The next half a decade that followed his glorious achievement in the Windies tour was a period of great disturbance - he managed just one century, a 101 in a losing cause at Old Trafford in 1974, in the next 26 innings that followed the heroics. But that is how Gavaskar’s legacy endured. He never let the pressure of those failures got to him, always returned to domestic cricket, scored runs like a true master and walked into a phase when success flew like a waterfall. In the five years between 1975 and 1979, the Mumbaikar averaged almost 60, with the world seeing him hit a majestic 221 against England at The Oval. To put things into perspective, in the 10 series he played in these five years, he averaged 50 or more in eight of them, with the shackle hitting 75 in three series.
He was hitting the note at a time helmet was not regulation. In fact, his floppy hat was the augmented fanaticism for the greater good. He was the urban cult hero for Indian cricket, with runs being the only denominator for Gavaskar to appear on screen to sell from Cold Drinks to Sunscreen - literally everything. It never ceased to amaze and the 8000-run barrier set up by Geoffry Boycott and Sir Gary Sobers seemed to be in touching distance. Century-wise, neither of the two had been in close distance.
In the 1983-84 season, when Gavaskar turned up against his favourite opponent Windies, against whom he had 13 centuries, he equalled Bradman’s record of 29 hundreds, in New Delhi. Just the Sobers and Boycott record was set to be passed and he would reach a position no one had in world cricket. It was a mere formality and before anyone realized that he had crossed the 9000-run mark, he posted India at the top of World Cup and showed why the 1983 World Cup win was no fluke.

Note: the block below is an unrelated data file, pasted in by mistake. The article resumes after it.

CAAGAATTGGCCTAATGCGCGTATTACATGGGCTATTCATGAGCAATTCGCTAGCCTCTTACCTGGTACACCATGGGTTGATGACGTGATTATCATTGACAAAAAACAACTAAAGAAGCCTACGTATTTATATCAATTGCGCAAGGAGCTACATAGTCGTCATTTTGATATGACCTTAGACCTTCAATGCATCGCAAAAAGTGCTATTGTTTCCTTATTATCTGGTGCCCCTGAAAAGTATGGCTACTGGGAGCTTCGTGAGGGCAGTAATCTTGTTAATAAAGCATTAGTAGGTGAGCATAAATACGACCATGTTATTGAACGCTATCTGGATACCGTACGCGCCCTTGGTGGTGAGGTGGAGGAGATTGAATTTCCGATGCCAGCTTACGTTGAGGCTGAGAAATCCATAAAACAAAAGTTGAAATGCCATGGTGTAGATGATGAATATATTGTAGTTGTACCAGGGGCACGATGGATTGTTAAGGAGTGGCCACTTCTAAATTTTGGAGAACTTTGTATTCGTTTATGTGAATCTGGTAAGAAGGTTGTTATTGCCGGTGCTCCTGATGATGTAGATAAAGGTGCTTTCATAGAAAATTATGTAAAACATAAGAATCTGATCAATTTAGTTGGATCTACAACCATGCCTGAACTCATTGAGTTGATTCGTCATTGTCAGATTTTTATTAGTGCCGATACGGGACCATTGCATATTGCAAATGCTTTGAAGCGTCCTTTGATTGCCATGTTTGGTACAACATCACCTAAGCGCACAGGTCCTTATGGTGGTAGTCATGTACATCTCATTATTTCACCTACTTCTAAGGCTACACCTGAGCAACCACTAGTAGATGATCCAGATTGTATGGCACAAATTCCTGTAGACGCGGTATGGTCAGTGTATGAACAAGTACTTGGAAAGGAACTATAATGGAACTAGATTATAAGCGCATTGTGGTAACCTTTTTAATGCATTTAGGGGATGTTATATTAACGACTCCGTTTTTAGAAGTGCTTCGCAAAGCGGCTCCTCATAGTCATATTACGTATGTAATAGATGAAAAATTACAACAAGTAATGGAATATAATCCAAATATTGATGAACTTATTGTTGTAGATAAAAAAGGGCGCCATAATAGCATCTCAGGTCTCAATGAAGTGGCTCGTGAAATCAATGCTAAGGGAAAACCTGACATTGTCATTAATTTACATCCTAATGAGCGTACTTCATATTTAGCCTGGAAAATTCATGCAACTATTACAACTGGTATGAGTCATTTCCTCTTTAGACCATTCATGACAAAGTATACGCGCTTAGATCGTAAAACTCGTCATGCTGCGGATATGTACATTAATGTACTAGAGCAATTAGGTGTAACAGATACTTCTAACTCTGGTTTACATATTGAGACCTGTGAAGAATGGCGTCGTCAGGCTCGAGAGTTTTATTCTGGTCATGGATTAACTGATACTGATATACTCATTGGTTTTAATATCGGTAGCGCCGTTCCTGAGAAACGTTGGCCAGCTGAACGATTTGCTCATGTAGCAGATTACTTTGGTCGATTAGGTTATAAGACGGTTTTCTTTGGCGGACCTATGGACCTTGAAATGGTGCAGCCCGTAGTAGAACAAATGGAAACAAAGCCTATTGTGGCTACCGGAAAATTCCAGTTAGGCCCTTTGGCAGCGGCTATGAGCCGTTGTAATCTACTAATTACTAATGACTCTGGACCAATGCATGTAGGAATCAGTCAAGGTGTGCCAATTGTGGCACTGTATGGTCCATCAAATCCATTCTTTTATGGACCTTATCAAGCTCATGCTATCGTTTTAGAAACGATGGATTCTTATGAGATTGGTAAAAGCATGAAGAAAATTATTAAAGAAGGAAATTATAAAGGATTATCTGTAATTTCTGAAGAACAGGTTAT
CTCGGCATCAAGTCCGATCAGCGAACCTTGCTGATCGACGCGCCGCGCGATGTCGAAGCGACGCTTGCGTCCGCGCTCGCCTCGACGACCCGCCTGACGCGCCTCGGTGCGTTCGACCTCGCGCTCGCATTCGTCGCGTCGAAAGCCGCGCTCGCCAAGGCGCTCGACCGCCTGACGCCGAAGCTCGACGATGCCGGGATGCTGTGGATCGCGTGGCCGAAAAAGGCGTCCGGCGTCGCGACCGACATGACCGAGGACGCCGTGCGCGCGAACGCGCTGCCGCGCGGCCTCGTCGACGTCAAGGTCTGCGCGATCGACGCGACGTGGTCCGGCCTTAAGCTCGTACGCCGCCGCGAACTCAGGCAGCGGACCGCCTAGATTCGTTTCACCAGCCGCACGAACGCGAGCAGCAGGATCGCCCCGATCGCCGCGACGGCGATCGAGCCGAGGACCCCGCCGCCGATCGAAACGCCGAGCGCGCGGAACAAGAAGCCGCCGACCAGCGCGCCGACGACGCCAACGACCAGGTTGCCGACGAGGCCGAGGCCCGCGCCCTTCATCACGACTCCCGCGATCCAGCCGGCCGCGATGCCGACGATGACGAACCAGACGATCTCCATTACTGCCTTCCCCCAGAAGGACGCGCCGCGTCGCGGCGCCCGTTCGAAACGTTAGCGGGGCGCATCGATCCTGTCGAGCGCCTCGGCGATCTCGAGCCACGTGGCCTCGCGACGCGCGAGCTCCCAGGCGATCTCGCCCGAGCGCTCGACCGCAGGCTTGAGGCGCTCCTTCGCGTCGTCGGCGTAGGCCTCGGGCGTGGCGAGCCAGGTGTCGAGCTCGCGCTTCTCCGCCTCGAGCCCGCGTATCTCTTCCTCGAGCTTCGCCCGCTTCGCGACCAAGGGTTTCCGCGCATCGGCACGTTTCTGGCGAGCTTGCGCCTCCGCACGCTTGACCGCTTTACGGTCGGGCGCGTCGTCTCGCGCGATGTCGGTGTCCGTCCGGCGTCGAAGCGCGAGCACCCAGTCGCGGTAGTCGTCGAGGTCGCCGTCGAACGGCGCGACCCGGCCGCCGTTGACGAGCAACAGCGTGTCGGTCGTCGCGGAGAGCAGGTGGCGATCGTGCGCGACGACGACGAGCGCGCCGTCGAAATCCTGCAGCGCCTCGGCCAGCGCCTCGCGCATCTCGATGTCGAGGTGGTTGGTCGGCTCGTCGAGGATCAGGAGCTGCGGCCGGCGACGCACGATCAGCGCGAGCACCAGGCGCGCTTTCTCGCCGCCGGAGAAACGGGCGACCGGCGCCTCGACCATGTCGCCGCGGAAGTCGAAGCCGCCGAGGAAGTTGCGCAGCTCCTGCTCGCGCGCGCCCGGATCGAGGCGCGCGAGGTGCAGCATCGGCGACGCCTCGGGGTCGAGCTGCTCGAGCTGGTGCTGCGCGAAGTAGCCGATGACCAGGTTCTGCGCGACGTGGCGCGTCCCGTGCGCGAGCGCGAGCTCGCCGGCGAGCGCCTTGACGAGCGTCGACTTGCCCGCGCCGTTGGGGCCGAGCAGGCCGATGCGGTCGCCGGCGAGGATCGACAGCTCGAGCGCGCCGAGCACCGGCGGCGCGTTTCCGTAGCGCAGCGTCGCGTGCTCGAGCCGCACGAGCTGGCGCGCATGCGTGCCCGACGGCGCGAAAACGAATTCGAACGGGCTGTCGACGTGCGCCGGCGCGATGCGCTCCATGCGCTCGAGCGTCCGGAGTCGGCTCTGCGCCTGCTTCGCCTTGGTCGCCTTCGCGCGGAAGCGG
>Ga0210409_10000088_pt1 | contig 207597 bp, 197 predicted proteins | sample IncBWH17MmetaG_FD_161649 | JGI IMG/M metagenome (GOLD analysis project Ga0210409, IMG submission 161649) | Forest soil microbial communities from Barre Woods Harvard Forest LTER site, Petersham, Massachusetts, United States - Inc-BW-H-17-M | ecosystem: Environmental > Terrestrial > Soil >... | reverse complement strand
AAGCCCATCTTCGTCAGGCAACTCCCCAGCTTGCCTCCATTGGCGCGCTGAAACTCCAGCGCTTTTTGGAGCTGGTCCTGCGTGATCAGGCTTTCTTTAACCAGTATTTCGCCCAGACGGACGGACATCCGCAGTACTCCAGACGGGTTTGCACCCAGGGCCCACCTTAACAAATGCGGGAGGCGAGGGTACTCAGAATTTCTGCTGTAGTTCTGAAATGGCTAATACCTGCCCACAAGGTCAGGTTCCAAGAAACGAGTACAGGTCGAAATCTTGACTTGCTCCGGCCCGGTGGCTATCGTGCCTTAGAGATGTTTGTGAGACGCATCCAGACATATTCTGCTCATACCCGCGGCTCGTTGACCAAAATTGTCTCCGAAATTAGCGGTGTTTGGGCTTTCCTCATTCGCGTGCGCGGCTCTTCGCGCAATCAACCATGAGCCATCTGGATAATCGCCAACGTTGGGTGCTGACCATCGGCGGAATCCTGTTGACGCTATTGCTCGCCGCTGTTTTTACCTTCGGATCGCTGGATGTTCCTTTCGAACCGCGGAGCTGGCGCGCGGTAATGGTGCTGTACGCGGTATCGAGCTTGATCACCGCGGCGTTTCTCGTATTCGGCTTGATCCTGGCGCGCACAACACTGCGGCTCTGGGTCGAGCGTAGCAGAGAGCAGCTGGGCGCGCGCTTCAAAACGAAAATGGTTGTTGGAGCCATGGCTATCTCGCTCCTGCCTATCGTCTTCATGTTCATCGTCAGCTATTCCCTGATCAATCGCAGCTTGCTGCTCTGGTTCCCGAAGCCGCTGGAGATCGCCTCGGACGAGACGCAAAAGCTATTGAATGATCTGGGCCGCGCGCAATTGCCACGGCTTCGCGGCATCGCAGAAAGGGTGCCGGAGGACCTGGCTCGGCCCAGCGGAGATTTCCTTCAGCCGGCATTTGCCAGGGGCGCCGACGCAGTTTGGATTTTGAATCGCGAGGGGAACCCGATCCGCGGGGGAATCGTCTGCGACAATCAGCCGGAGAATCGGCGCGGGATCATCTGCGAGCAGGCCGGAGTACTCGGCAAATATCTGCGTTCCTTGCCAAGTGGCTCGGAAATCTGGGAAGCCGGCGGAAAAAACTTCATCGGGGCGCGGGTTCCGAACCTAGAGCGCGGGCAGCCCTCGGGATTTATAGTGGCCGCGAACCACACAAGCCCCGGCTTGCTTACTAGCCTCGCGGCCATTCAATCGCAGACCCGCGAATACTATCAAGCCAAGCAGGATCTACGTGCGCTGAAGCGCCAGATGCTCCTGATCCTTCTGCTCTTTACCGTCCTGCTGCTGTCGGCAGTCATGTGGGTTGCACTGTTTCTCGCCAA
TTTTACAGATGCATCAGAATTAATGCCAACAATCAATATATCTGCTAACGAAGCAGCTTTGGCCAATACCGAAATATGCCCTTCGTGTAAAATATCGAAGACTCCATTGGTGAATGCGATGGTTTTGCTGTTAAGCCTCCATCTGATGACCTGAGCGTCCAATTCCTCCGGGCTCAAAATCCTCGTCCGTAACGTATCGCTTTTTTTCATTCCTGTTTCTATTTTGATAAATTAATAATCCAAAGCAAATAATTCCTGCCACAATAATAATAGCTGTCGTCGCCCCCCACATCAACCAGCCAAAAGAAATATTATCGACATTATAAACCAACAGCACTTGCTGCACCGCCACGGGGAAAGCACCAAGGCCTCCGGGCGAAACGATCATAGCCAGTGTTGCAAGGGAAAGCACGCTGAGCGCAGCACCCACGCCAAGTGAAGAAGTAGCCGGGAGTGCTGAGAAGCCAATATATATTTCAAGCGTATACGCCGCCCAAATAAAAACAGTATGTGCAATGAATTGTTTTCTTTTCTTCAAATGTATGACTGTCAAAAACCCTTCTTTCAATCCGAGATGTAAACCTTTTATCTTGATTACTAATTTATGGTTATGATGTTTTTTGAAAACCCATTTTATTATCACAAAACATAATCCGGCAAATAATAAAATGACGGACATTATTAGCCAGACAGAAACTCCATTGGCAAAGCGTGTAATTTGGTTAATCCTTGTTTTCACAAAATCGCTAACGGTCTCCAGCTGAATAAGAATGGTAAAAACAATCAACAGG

On that fitting day in Ahmedabad later in 1987, when Pakistan was making all the stuff they could do to beef up the occasion and crush India’s party, Gavaskar stood tall. 9942 runs were already scored, 58 runs were just a matter of time. After Srikkanth and Amarnath were dismissed, Gavaskar continued, with Kiran More for company. Never in a hurry, calm, composed, defending like an obdurate solid rock, unfazed by the occasion. A fifty had now been scored and he raced to 57, unbeaten. Steamed in from the other end did Ejaz Fakih and the spectators were in utter silence, hands in their mouth, waiting for the ultimate occasion. Things could only get better from there and before a long sigh of relief could be released, some business was left to be finished.
A shot that hit the right note, created an epic.
Welcome to a moment in history.